How population growth can change the political game in Florida

Central Florida likely to get new congressional seat during redistricting

TALLAHASSEE, Fla. – In Tallahassee right now, Florida lawmakers are beginning the once-in-a-decade process of redistricting and the state’s booming population can change the political game in Central Florida.

By law, each state must redistrict following the census. According to 2020 census data, Florida’s population grew by nearly 2.7 million people in the last decade, meaning Florida will be getting a new representative in Congress.

Right now, Florida has 27 congressional districts, but with the growth, the state will soon be adding a 28th District.

[TRENDING: Orlando police are making drivers cry (in a good way) | You will soon be able to drive a tank in OrlandoBecome a News 6 Insider (it’s free!)]

“There is no single correct map. There is no such thing as a best map,” said state Rep. Tyler Sirois in an October redistricting committee meeting. “Our task is draw 28 new congressional districts.”

According to 2020 census data, the population in the state is now 21,538,187. Divide that number by 28 congressional districts and each representative will represent about 769,221 people—according to the one person, one vote policy.

That means right now, many districts in Central Florida are overpopulated.

This includes the 9th Congressional District encompassing Osceola County, currently represented by Congressman Darren Soto.

Data shows it’s more than 20% overpopulated and overrepresented.

“Florida’s 9th Congressional District was the fastest growing district in the nation,” Soto told News 6 in an interview last month.

Jim Clark, UCF history professor and News 6 political analyst, said Florida is outpacing other states.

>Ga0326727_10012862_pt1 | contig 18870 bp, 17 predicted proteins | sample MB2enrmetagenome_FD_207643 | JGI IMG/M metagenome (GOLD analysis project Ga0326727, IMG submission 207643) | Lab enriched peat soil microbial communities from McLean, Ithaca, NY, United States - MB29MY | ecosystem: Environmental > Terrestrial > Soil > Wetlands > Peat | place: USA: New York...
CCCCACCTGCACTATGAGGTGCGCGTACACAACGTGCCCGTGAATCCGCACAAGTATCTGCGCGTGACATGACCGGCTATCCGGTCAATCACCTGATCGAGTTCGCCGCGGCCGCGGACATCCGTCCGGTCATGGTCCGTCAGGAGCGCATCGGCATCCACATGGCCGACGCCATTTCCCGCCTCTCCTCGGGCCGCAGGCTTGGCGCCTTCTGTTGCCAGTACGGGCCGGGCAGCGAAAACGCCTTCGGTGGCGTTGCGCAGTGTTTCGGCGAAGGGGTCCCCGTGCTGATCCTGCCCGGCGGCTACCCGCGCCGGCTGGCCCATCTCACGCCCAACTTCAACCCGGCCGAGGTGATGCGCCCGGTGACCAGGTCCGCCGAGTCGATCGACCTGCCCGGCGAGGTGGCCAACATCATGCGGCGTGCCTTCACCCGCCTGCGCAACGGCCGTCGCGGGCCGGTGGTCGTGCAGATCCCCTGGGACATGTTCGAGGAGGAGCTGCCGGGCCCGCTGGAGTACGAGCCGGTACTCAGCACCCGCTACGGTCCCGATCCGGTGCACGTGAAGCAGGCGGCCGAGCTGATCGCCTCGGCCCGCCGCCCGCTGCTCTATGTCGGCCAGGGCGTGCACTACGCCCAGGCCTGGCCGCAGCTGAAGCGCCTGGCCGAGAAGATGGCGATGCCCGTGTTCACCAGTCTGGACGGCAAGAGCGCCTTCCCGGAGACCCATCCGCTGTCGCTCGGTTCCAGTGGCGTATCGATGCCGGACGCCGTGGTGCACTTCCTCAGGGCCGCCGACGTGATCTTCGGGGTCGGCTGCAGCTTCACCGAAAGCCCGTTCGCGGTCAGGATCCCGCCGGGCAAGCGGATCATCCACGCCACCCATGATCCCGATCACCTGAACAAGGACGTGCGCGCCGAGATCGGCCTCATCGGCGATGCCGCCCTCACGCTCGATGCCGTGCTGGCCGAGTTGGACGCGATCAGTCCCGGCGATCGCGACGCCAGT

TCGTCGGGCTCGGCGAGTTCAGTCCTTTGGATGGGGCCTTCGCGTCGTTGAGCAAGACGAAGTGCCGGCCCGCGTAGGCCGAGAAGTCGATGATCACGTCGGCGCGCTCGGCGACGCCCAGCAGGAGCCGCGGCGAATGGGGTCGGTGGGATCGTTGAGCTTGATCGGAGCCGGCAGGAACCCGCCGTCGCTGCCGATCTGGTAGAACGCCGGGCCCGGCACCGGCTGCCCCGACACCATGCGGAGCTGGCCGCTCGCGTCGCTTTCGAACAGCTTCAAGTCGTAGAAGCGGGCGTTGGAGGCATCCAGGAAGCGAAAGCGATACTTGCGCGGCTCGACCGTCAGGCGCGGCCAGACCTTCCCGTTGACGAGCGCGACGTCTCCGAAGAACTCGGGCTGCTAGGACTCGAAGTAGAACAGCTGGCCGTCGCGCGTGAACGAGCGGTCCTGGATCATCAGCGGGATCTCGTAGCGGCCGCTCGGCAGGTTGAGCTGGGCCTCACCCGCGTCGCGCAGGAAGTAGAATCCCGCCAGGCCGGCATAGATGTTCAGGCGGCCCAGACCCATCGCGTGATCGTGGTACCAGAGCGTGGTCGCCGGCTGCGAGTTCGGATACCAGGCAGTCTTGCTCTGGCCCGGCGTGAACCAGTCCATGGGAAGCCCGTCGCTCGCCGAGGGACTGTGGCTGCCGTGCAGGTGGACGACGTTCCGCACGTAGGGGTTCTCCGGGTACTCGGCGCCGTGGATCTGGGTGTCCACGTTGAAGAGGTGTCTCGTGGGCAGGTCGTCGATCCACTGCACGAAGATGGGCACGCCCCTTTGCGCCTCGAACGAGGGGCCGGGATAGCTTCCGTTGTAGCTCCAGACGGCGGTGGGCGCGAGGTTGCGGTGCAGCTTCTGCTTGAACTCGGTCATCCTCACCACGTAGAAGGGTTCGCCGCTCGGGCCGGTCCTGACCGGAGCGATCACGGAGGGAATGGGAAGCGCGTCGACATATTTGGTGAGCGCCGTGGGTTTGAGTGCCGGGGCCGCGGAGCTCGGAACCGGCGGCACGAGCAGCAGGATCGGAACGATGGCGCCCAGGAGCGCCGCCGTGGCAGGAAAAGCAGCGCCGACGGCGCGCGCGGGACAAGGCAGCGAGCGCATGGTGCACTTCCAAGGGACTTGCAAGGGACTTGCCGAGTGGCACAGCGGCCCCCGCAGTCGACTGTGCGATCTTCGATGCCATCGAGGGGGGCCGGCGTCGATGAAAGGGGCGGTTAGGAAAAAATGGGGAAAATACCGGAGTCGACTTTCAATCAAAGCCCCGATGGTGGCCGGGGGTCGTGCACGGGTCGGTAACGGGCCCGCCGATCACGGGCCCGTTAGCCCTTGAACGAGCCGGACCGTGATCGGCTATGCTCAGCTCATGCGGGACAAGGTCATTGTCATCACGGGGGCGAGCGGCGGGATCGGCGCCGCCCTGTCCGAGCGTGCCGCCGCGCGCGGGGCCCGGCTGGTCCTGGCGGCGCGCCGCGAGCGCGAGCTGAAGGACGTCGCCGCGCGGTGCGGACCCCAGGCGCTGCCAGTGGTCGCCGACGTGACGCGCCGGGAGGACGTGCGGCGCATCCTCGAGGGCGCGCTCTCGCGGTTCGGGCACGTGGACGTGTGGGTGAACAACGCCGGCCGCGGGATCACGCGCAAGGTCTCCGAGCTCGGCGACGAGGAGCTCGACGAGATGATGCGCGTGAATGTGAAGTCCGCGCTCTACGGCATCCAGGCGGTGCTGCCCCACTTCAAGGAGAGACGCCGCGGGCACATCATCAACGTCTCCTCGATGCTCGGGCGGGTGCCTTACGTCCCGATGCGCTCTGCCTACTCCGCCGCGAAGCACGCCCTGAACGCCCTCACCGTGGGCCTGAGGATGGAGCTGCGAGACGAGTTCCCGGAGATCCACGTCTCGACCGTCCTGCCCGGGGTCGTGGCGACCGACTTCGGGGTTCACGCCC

“We have so much quick growth over the last decade that we are able to add a new seat,” Clark said. “Other states, like New York and West Virginia are losing seats.”

So where will that new seat go?

“It’s going to be somewhere along the (Interstate 4) corridor, the question is where?” Clark said. “Of the 11 Democratic Districts (in the state), five are on the I-4 corridor. So, if the Republicans are going to gain, it has to be here.”

Clark said it could close for some Central Florida Democrats.

“The person watching this the most carefully is Stephanie Murphy,” Clark said. “Her district is surrounded almost by Republicans.”

Congresswoman Murphy, a Democrat, upset long-time Republican John Mica in the 2016 elections. Now Florida Rep. Anthony Sabatini has declared he is running for her seat. Sabatini, a Republican, represents neighboring Lake County.

“So, Republicans can take votes from District 8 and District 6 and put them in her district to try to tip the balance of power,” Clark said.

The state has set up a website where members of the public can submit their suggestions and take part of the redistricting process, however Clark doesn’t believe it will be so easy.

“It could be right up until the election and we could be fighting this,” Clark added.

State lawmakers are just in the beginning stages of the redistricting process. The final maps have to be approved by the Florida Legislature, which next session begins in January.